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Vajra - Pleroma
CD Reviews
Written by Sara Letourneau   
Tuesday, 27 November 2012
Vajra CD Review
Pleroma
Vajra - Pleroma

CD Info

2012

Self Released / United States
10 Tracks

English Lyrics



 

Giving rock or metal music an ethnic twist isn’t a new idea. Myriad female-fronted metal bands from Epica to Lacuna Coil have added Middle Eastern or oriental elements to their songs, while Sebnem Ferah of Turkey and Dendura of the United States embraced the full-fledged union of both musical worlds. Now we can now add Vajra to the latter category. This band from New York City was founded by singer/ songwriter / multi-instrumentalist Annamaria Pinna during (in Pinna’s exact words) a "self-imposed exile" in India. That trip inspired Pleroma, a fusion of Indian music and progressive rock that has garnered critical acclaim, extensive college radio airplay, and licensing deals with major U.S. cable television channels. Clearly this record has built a storm of excitement since its release in June. I understand why – because Pleroma has left me spellbound, too.

Pleroma is an exploration of contrasts: the darkness of progressive rock with the allure of Indian music. You’ll hear Pinna’s warm, sultry voice accompanied by percussion, chimes, and sitars above keyboard undercurrents and the roar of guitars, drums, and bass. What sets Vajra apart from similar acts, though, is their emphasis on the ethnic elements. It’s as though Pinna focused on the Indian-inspired rhythms and melodies first and then wove in the rock influences. As a result, the rock band takes on unexpected roles in Pleroma. Will Dahl’s guitars, for example, deliver more atmosphere than riffs. They act as everything from a bed to dream upon, to desert winds kicking up a sandstorm, to that index finger beckoning you to come closer. Pinna’s lyrics are also a key aspect of Vajra. The diction and subject matter (mostly spirituality and introspection) fits the music’s zen like a sword in its sheath. It’s breathtaking and understood only when you listen to Vajra yourself.

Despite Vajra’s style constraints, the moods expressed and the instruments highlighted on each song on Pleroma range widely. Imposing with the gong-like ring of synths ("Intuition"), delicate and somber with bell and cymbal nuances ("3.14"), or searing and urgent with swarming arrangements ("Blind") – the amount of variety on Pleroma will take you by surprise. Pinna also understands the impact of melody and the chorus, and employs that understanding throughout the album. Her refrain on "Blind" adds a flare of anger to her message of living with spiritual awareness, maybe because few of us do that. And on "3.14," Pinna’s repeated cry of "It’s never gonna end / I’ve got to let this go" uplifts and haunts the listener all at once. "Almost One," "Erode The Will," and "See Through You" are also great examples of Vajra’s mix of Eastern and Western aesthetics.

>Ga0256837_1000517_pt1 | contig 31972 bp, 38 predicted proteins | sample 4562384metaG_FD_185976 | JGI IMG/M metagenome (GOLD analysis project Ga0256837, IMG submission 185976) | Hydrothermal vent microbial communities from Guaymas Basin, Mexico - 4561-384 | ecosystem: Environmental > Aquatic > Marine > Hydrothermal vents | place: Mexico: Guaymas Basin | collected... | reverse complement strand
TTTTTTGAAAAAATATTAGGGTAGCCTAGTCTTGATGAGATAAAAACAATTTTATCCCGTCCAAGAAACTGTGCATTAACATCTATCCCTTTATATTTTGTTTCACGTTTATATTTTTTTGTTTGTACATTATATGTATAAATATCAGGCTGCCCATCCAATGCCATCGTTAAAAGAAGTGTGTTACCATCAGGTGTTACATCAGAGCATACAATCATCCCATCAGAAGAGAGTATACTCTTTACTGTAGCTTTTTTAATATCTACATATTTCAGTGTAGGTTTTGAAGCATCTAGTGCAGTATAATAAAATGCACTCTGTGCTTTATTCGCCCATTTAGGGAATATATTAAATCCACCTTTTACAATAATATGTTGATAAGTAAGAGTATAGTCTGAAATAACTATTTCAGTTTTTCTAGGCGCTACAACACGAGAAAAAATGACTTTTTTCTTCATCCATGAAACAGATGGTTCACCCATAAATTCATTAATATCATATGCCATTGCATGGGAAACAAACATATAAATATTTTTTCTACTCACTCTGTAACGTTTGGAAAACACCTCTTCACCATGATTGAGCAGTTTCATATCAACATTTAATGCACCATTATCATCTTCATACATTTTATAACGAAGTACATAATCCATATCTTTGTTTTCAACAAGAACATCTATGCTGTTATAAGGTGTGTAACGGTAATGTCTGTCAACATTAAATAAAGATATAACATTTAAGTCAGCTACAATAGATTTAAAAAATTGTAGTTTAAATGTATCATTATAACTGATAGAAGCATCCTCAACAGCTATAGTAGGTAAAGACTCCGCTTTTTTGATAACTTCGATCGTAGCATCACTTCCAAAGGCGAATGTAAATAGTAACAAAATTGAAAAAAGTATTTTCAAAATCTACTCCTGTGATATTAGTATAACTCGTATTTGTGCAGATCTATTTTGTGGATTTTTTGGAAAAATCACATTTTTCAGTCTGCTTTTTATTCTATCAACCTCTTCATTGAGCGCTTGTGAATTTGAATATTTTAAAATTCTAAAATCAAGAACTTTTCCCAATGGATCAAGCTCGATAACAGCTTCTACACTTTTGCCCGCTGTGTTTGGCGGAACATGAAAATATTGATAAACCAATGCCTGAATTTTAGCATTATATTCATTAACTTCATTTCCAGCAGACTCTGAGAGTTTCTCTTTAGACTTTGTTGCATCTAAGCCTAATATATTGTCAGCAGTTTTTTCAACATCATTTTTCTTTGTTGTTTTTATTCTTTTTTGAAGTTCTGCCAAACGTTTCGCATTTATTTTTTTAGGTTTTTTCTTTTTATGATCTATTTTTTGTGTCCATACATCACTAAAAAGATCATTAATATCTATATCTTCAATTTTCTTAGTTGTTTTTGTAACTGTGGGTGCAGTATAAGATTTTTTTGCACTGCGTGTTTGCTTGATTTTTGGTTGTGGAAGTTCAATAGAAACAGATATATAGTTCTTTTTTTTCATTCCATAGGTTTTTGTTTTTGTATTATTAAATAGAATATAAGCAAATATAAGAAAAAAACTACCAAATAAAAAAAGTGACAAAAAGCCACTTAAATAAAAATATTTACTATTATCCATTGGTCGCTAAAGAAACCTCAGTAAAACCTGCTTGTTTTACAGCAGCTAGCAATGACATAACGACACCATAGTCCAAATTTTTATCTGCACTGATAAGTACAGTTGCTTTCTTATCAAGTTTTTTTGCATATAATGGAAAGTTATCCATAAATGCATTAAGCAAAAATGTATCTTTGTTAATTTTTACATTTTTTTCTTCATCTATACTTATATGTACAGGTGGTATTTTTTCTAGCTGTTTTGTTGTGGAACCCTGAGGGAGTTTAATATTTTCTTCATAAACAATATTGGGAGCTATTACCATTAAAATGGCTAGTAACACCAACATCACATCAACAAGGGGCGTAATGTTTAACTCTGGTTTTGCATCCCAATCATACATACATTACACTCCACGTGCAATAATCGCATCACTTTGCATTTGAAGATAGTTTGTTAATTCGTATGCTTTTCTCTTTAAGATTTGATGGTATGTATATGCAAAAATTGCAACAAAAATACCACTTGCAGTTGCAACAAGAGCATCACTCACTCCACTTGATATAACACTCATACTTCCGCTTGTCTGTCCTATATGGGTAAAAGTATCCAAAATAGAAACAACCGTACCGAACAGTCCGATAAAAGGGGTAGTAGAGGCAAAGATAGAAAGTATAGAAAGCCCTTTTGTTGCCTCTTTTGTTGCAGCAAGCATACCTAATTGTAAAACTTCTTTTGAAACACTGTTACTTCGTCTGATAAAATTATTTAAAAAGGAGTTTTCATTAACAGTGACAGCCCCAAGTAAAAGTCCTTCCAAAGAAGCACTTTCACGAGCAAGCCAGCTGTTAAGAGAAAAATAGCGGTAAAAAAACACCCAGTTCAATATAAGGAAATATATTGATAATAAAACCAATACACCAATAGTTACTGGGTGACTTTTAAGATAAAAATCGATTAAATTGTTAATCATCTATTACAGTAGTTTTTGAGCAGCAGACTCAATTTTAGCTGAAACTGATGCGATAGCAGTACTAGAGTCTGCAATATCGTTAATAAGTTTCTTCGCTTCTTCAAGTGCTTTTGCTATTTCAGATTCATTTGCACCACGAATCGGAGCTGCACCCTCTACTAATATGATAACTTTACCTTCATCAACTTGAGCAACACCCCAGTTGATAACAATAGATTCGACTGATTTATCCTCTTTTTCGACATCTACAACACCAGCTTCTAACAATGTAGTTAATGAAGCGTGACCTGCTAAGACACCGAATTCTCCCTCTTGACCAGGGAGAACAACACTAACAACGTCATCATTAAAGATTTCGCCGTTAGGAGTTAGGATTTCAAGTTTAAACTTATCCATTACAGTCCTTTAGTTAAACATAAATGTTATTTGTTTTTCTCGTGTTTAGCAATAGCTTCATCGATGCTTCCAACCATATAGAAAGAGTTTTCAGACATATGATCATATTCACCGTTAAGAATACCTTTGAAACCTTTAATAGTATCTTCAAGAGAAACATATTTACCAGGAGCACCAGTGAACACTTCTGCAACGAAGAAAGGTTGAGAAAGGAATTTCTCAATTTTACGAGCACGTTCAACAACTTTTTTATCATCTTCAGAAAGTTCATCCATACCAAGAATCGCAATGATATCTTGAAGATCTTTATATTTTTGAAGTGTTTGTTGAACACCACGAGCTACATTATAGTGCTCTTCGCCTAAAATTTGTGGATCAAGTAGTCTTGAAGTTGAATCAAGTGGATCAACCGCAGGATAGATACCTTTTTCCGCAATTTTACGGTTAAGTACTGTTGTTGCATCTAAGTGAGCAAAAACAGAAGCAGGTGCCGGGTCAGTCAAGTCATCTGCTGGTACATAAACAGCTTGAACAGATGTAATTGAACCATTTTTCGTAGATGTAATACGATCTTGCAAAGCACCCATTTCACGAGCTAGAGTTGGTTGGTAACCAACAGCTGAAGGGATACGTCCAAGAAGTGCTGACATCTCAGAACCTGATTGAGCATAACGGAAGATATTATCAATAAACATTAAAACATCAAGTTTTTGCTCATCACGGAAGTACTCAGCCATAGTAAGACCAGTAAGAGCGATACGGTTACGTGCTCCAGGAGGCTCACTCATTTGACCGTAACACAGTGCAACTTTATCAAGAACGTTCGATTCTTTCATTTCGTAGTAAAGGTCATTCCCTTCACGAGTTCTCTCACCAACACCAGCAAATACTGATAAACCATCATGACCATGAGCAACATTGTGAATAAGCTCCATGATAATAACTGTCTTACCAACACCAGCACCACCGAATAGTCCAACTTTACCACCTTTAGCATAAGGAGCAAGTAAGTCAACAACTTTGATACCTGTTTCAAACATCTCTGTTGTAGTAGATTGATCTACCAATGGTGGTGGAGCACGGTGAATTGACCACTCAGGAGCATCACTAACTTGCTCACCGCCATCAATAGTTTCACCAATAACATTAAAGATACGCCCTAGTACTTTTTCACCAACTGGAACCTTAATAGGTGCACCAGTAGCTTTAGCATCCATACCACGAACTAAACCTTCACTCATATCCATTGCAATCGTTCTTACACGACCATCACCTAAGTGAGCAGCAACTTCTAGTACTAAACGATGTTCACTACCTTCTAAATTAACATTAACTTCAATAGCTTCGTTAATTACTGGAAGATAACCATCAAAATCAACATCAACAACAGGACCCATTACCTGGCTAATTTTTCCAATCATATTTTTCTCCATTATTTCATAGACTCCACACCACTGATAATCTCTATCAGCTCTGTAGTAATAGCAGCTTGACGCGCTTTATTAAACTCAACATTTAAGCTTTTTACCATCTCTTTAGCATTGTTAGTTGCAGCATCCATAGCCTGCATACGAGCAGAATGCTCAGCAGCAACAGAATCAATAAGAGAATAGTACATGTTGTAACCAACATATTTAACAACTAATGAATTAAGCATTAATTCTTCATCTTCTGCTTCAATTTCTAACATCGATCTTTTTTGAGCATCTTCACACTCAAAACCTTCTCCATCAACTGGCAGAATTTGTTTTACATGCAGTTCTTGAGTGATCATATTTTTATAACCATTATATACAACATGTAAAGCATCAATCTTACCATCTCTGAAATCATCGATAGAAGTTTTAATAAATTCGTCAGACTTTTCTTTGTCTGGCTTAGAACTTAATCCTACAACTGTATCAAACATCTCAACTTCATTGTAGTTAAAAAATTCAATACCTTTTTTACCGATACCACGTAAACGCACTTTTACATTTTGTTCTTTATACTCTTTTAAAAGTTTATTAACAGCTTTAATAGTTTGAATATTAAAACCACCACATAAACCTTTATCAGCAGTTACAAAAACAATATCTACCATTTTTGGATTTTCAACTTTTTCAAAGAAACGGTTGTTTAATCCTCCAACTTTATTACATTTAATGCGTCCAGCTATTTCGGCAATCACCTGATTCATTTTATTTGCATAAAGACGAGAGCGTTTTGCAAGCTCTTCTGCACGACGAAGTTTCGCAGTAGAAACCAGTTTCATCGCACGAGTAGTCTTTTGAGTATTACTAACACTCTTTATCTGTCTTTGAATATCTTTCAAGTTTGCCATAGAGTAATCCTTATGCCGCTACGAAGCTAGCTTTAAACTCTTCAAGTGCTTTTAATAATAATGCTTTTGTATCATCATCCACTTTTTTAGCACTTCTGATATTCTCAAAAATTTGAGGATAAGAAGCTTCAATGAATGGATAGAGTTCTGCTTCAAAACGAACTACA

The two most progressive numbers on Pleroma have the strongest Indian influences. "The Apple" slithers through snappy percussion and the hovering incense of guitars, and makes you lose track of time until the song ends 8 minutes later. Its crisp, mellow cadence has a danceable beat that reminds me of traditional Indian dancers in brightly colored saris. And then if you rewind back to the opening track, there’s the evocative "Inside The Flame." This incantation epitomizes Vajra’s sound with smoldering arrangements, chanted refrains, and layered rhythms. The lyrics hint at the seduction and danger of the enigmatic: "Pray for your existence / Keep your distance / Meet you inside that flame." It’s as though Pinna’s inviting you to fully experience Pleroma while warning you of its enchantment.

Personally, I’ve enjoyed Pleroma so much because it’s not a conventional rock record. However, considering our readers’ range of tastes, Pleroma may not appeal to everyone. Fans of ethnic, vocal-oriented, and gothic music will appreciate its maturity and its range of atmospheres. Rockers or metalheads who prefer loads of riffing and chugging, on the other hand, may be bored by the composure of Pleroma. As for critiques, the only one I have is on the instrumentals. "India" and "Akkord Pleromy" are both short and ambient, and match Vajra’s overall concept. However, they seem to float between the tracks they bridge without adding much to the final product. Some listeners may like the relaxing nature of both tracks – but in my opinion, they’re like unnecessary pauses that wouldn’t be missed had they been omitted from the album.

I have to admit that writing this review of Pleroma has been a challenge. I feel inept at describing the album because I have little knowledge of traditional Indian music. Then again, I don’t need that knowledge to realize that Pleroma is a snakecharmer. Vajra have executed their mission of blending rock and Indian music with passion and incredible attentiveness. Pinna deserves most of the credit, especially for her engaging vocals, but you can’t ignore the talent of her fellow band members. And although Vajra’s music won’t interest everyone, the band’s mindfulness of the essentials of songwriting gives them the potential to reach a universal audience. They’re already well on their way, thanks to TV and radio opportunities. So, if you’d like to lose yourself in rock-induced hypnosis, let Pleroma be your invitation.

9 / 10

Best Songs: "Inside The Flame," "Blind," "3.14"

Highly recommended for fans of progressive rock/metal (Tool, A Perfect Circle), atmospheric rock/metal (The Gathering, Autumn), ethnic / oriental rock or metal (Sebnem Ferah, Dendura), or female-fronted bands with ethereal or sensual vocals (Lacuna Coil, Flowing Tears)

Pleroma is available for purchase at iTunes, Amazon, and Vajra’s BandCamp page.

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